IoD calls for more ambitious exports target

The Institute of Directors urges the government to aim higher on its strategy for export growth – the current target of £1 trillion exports in current prices by 2030 is not sufficiently stretching.

Instead, the IoD is calling for:

  • A chained-volume target of £900bn of exports in 2019 prices by 2030
  • A second target of 15% of all businesses exporting either goods or services by 2030

To help achieve the latter, there should be a focus on the appropriate contributions that can be made by individual regions and nations of the UK.

Taken together these two targets would be sufficient to form a judgement of the success of government policies in a way that feels meaningful to the real-life experience of business today. Further detail is laid out in a new IoD policy paper, Setting a Meaningful Export Target for Britain, launched today.

Emma Rowland, Policy Advisor at the IoD, said:

“It is important the government holds itself to account with a meaningful export target, since exports drive growth. It is especially important at the moment since many firms are feeling constrained by the current export environment. For example, IoD research shows roughly one in ten businesses have stopped exporting, primarily due to a combination of Brexit and pandemic related pressures.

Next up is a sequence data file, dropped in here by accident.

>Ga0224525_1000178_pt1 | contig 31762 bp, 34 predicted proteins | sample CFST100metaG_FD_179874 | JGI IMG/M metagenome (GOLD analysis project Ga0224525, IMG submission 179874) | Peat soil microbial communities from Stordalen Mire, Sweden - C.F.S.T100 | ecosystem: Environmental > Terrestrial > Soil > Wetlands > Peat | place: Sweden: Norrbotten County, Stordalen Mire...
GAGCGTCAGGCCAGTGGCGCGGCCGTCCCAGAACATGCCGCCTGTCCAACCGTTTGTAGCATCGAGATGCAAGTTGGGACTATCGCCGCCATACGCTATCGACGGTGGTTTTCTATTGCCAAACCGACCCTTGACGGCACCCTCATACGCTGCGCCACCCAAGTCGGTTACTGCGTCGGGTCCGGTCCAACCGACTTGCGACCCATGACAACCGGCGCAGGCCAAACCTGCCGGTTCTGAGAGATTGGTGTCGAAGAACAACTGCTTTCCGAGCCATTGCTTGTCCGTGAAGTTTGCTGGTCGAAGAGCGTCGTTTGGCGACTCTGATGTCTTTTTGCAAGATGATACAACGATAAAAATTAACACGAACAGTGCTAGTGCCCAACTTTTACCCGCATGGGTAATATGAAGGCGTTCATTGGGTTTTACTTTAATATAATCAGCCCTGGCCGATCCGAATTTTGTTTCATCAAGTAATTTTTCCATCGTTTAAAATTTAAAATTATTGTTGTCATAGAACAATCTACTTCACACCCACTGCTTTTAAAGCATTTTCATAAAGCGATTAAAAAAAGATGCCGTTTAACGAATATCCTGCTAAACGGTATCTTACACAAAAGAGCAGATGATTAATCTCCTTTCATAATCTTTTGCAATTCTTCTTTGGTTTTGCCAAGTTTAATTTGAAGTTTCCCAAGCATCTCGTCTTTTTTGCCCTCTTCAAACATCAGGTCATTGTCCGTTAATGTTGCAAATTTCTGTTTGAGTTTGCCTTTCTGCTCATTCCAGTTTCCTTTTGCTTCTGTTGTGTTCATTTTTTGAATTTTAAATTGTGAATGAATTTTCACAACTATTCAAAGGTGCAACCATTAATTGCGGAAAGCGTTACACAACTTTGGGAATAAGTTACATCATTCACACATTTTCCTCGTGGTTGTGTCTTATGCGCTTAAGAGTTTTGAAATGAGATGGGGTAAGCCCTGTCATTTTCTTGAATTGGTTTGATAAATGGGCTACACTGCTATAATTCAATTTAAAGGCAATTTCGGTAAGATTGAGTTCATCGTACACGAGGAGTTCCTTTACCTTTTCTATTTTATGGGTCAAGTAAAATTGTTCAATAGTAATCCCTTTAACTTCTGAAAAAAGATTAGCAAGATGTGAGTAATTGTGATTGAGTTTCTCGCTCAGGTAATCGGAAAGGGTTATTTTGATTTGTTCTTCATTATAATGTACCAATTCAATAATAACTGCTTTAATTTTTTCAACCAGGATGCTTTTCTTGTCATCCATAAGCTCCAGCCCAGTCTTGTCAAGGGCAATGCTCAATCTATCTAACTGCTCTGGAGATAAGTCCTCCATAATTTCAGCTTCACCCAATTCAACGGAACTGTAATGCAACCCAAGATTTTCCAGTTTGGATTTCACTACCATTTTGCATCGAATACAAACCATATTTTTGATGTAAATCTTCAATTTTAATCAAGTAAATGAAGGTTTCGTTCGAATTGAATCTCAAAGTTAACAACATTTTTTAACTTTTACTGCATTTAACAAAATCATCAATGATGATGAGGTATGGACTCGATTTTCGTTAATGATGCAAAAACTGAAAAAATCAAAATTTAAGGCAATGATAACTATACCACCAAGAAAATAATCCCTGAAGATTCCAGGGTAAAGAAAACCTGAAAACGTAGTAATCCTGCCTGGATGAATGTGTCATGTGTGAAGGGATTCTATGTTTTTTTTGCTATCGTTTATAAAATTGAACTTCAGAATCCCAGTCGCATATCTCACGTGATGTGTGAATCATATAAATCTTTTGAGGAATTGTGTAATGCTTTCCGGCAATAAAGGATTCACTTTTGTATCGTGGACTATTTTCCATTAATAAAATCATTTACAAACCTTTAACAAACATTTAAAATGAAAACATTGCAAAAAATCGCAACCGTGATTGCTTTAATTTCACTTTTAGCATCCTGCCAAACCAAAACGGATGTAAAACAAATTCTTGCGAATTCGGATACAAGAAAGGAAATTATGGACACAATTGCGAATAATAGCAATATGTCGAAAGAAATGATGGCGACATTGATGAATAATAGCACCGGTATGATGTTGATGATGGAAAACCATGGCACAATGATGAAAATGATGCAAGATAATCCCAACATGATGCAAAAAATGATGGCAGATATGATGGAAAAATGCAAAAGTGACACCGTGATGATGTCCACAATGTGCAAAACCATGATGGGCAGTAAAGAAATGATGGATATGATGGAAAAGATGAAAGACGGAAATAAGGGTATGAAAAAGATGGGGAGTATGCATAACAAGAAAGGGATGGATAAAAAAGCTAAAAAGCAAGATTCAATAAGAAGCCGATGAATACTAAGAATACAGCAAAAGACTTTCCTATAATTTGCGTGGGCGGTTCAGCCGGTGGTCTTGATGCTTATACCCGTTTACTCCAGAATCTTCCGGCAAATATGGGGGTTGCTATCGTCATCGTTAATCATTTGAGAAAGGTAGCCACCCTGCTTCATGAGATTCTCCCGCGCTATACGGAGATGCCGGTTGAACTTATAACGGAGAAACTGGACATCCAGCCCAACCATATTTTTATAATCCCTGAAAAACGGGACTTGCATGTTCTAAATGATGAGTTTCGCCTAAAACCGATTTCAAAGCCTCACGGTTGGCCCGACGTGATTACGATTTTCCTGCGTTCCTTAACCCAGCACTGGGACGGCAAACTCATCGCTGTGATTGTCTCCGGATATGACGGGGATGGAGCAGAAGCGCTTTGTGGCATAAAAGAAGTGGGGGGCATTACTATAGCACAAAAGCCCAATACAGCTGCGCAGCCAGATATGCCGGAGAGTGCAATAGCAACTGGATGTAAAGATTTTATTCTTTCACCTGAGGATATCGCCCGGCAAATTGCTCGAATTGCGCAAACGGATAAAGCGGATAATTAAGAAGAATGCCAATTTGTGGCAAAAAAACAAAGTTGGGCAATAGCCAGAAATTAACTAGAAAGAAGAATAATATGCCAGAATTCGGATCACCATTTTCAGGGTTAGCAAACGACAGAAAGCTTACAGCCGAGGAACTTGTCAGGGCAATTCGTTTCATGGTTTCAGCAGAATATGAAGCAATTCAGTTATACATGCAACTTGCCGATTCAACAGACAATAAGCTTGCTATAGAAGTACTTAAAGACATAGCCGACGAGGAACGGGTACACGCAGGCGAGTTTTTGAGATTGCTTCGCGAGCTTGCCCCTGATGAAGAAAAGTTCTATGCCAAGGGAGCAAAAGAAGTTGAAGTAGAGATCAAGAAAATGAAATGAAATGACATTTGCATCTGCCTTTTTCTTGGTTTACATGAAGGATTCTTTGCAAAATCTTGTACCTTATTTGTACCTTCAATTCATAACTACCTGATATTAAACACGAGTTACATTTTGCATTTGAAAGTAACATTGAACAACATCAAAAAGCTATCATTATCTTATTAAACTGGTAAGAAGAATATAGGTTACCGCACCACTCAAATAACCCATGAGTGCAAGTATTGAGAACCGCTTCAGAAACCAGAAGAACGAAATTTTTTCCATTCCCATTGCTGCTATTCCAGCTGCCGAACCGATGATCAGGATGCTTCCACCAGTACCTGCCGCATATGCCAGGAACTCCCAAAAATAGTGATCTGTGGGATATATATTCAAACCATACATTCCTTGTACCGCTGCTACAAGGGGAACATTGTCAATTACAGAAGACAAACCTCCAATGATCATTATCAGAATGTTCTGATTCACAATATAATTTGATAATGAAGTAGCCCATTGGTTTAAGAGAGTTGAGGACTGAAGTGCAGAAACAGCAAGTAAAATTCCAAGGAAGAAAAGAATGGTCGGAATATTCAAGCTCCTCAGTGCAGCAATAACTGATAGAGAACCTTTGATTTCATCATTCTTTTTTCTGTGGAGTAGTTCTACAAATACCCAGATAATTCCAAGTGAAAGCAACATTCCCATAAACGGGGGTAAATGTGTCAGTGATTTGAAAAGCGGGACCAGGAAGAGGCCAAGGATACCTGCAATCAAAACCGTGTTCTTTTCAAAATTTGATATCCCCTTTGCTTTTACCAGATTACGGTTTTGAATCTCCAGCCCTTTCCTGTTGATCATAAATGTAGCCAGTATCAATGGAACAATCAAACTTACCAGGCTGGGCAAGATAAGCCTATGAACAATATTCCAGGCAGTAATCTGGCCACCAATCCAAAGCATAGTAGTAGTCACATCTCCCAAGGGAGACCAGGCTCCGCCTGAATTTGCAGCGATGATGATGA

“The government’s £1 trillion target sounds like a significant number. However, our analysis shows it can be met as prices alter due to inflation even if the number of actual items being exported stays the same. That’s why we want to see a volume-based target and also a second target to increase the proportion of companies that export.

“If adopted, our approach would focus government attention firstly on helping firms which already export to do so more, and secondly encouraging those which have exportable goods or services to start exporting.

“UK trade data masks considerable discrepancies in exporting output across the country, particularly when comparing London and the South East to the rest of the UK. A focus on increasing the number of exporters in all areas of the country would additionally spur regional development as well as providing new market opportunities for the businesses concerned.

“The Institute of Directors will continue to track the implementation of policy designed to spur exports and hold the government to account in evaluating the impact of their measures.”

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